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West Virginia series showed Texas baseball’s weaknesses and upside

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From blown leads and errors to the success of two key freshmen, the Longhorns were entirely on brand over the weekend.

Lance Ford (right) celebrates his Sunday success with a teammate.
Texas baseball

More of the same, in all the key ways.

The Texas Longhorns hosted the No. 17 West Virginia Mountaineers at UFCU Disch-Falk Field in a key series over the weekend, with the two come-from-ahead losses and the Sunday blowout effectively encapsulating a disappointing season that won’t result in an NCAA Tournament bid unless the Horns quickly reverse recent results to close out the season or gain eligibility into and win the Big 12 Tournament.

On Friday, Texas sophomore right-hander Bryce Elder pitched brilliantly for 7.2 innings, allowing 13 strikeouts and only two hits. Unfortunately, one hit was a big blow, as pinch-hitter TJ Lake hit a two-run home run on the eighth pitch of his at bat.

Other significant stories happened offensively for Texas. Head coach David Pierce moved from the dugout to coaching third base after the Kansas State series two weeks ago, but wasn’t able to make a positive difference in the key second inning against West Virginia on Friday.

After Zach Zubia advanced to second base after a walk and a balk, he made a poor base-running decision when Tate Shaw pulled a ball to the right-field wall. Instead of ensuring that he could score by getting himself into position to score on a hit, Zubia stuck close to the base and was thrown out at home when Pierce compounded the mistake by sending the slow-footed runner.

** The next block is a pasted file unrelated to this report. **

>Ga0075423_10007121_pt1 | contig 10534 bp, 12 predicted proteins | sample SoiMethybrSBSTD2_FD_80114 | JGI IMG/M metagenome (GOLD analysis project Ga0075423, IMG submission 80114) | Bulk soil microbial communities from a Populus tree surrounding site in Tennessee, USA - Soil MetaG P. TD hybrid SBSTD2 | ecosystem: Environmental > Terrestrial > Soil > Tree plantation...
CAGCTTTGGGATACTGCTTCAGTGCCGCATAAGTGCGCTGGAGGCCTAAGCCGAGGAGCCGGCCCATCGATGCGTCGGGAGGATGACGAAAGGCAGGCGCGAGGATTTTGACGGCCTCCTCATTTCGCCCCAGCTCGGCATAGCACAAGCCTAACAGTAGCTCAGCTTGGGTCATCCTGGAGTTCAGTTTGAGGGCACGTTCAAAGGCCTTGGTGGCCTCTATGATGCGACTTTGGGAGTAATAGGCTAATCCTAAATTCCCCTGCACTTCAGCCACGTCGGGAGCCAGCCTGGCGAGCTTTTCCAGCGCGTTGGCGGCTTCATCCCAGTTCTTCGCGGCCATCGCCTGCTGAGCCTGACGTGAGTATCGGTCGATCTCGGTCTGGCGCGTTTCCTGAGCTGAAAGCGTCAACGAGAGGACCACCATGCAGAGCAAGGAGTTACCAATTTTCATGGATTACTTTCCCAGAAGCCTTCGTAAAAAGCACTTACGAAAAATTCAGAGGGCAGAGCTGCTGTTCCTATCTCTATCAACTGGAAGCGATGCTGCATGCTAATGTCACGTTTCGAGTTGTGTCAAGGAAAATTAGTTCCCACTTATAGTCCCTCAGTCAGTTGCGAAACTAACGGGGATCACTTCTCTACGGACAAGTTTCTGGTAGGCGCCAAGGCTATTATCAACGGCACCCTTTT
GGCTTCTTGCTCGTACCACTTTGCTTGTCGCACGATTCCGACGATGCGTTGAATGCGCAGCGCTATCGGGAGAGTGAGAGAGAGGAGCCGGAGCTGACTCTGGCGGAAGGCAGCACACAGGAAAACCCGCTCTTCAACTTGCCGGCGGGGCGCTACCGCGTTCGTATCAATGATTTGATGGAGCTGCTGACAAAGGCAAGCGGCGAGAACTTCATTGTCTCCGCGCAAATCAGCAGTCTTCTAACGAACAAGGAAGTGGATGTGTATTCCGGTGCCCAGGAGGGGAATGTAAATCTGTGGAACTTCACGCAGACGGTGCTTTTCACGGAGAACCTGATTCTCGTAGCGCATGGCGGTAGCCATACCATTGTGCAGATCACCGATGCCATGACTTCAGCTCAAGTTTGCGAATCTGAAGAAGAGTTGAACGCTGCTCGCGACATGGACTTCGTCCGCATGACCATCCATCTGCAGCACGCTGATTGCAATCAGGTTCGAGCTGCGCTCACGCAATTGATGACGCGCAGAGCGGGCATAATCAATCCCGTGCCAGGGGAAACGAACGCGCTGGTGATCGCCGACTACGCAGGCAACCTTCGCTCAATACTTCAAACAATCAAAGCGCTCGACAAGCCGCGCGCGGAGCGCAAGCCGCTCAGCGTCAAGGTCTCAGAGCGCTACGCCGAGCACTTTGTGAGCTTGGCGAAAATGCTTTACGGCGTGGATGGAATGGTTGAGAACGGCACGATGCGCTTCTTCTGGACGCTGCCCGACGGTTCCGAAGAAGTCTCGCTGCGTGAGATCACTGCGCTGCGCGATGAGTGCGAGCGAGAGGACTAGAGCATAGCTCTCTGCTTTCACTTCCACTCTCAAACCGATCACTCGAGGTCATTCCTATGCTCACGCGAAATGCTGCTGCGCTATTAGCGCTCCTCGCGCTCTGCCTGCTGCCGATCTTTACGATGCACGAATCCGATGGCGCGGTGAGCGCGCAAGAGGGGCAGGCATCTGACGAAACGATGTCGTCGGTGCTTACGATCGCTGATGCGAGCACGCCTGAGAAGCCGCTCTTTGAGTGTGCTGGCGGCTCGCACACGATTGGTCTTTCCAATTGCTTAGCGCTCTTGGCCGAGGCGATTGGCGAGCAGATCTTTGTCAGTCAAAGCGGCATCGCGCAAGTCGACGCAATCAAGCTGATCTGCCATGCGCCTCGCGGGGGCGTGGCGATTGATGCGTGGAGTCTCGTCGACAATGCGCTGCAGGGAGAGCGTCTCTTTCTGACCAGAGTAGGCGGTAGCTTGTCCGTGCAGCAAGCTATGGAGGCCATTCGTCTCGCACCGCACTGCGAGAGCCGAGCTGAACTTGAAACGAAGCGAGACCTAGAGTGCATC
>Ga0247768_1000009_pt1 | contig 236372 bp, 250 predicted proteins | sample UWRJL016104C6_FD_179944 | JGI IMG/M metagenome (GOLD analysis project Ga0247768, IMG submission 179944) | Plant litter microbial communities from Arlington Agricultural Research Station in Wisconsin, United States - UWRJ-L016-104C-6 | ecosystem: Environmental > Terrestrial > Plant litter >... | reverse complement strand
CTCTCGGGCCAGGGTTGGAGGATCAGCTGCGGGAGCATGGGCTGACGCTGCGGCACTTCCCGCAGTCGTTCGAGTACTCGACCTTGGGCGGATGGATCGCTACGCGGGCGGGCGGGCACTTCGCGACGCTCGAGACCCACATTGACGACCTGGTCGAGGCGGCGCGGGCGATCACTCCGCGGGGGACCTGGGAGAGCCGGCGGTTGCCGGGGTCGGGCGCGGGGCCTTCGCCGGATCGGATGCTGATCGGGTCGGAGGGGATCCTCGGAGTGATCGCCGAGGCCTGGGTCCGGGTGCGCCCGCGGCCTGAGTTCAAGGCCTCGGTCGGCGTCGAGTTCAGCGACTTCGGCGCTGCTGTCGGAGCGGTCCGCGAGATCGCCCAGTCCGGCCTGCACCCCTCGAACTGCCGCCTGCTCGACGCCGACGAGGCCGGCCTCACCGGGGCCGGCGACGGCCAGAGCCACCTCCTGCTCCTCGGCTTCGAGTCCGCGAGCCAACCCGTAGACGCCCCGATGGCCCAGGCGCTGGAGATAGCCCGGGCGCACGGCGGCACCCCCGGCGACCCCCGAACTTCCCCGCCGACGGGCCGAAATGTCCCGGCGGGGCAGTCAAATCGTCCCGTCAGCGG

The situation illustrated the type of issues that happen for a team struggling to win — a hard-hit ball that nearly left the field of play but didn’t, a poor base-running decision by the slowest player in the lineup, and a poor decision by the head coach at third base as he presses to turn things around.

More bad luck followed in the seventh inning when Duke Ellis singled with two outs and Masen Hibbeler nearly hit a home run that was caught near the wall in left field thanks to a brilliant play by West Virginia. Call that four potential runs taken off the board by a matter of feet.

In addition to taking advantage of the mistake by Elder in the eighth inning, West Virginia further capitalized on a bad pitch by Matteo Bocchi in the ninth inning for a go-ahead home run. Bocchi was in the position to earn a save because of recent struggles by stoppers Cole Quintanilla and Kamron Fields. An Italian-born pitcher, Bocchi entered the game without a run allowed in nearly a month, the team’s lowest ERA overall, and without giving up a home run all season.

The bottom line is that West Virginia took advantage of a small number of mistakes by the Texas pitching staff and the Longhorns had some poor luck in missing two near home runs, with the first mistake compounded by Zubia’s lack of awareness and Pierce’s poor decision to send him home. In the brutal game of baseball, the small margins between winning and losing often look like Friday’s game.